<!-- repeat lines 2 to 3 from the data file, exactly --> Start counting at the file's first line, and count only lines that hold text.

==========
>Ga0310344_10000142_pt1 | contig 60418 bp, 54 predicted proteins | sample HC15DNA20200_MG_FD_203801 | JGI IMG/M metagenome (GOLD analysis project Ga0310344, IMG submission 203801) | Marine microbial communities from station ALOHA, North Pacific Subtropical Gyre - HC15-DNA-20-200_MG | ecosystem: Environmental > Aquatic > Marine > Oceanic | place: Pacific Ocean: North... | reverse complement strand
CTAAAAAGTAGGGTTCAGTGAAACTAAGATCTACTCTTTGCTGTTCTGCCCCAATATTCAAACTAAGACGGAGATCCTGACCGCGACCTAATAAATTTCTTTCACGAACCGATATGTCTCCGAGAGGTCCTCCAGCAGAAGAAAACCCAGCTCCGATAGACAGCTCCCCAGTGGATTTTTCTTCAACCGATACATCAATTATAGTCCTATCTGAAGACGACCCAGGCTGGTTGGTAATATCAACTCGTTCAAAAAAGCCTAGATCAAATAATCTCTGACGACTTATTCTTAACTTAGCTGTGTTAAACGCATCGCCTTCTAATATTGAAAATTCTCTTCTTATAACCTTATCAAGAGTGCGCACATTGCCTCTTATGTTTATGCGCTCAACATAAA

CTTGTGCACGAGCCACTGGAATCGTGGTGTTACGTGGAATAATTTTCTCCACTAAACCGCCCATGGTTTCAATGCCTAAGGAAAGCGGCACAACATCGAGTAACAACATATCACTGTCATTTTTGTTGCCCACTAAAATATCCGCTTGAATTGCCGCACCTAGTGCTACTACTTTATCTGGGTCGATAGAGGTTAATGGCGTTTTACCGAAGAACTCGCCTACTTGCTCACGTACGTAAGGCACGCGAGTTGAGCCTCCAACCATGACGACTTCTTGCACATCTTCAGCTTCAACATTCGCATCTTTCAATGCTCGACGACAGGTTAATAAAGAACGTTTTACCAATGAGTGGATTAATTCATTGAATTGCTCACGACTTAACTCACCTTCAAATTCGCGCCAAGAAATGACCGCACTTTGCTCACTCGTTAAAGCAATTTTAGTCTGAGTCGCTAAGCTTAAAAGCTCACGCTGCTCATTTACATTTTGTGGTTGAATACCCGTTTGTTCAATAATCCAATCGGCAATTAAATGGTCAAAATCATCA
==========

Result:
CTAAAAAGTAGGGTTCAGTGAAACTAAGATCTACTCTTTGCTGTTCTGCCCCAATATTCAAACTAAGACGGAGATCCTGACCGCGACCTAATAAATTTCTTTCACGAACCGATATGTCTCCGAGAGGTCCTCCAGCAGAAGAAAACCCAGCTCCGATAGACAGCTCCCCAGTGGATTTTTCTTCAACCGATACATCAATTATAGTCCTATCTGAAGACGACCCAGGCTGGTTGGTAATATCAACTCGTTCAAAAAAGCCTAGATCAAATAATCTCTGACGACTTATTCTTAACTTAGCTGTGTTAAACGCATCGCCTTCTAATATTGAAAATTCTCTTCTTATAACCTTATCAAGAGTGCGCACATTGCCTCTTATGTTTATGCGCTCAACATAAA

CTTGTGCACGAGCCACTGGAATCGTGGTGTTACGTGGAATAATTTTCTCCACTAAACCGCCCATGGTTTCAATGCCTAAGGAAAGCGGCACAACATCGAGTAACAACATATCACTGTCATTTTTGTTGCCCACTAAAATATCCGCTTGAATTGCCGCACCTAGTGCTACTACTTTATCTGGGTCGATAGAGGTTAATGGCGTTTTACCGAAGAACTCGCCTACTTGCTCACGTACGTAAGGCACGCGAGTTGAGCCTCCAACCATGACGACTTCTTGCACATCTTCAGCTTCAACATTCGCATCTTTCAATGCTCGACGACAGGTTAATAAAGAACGTTTTACCAATGAGTGGATTAATTCATTGAATTGCTCACGACTTAACTCACCTTCAAATTCGCGCCAAGAAATGACCGCACTTTGCTCACTCGTTAAAGCAATTTTAGTCTGAGTCGCTAAGCTTAAAAGCTCACGCTGCTCATTTACATTTTGTGGTTGAATACCCGTTTGTTCAATAATCCAATCGGCAATTAAATGGTCAAAATCATCA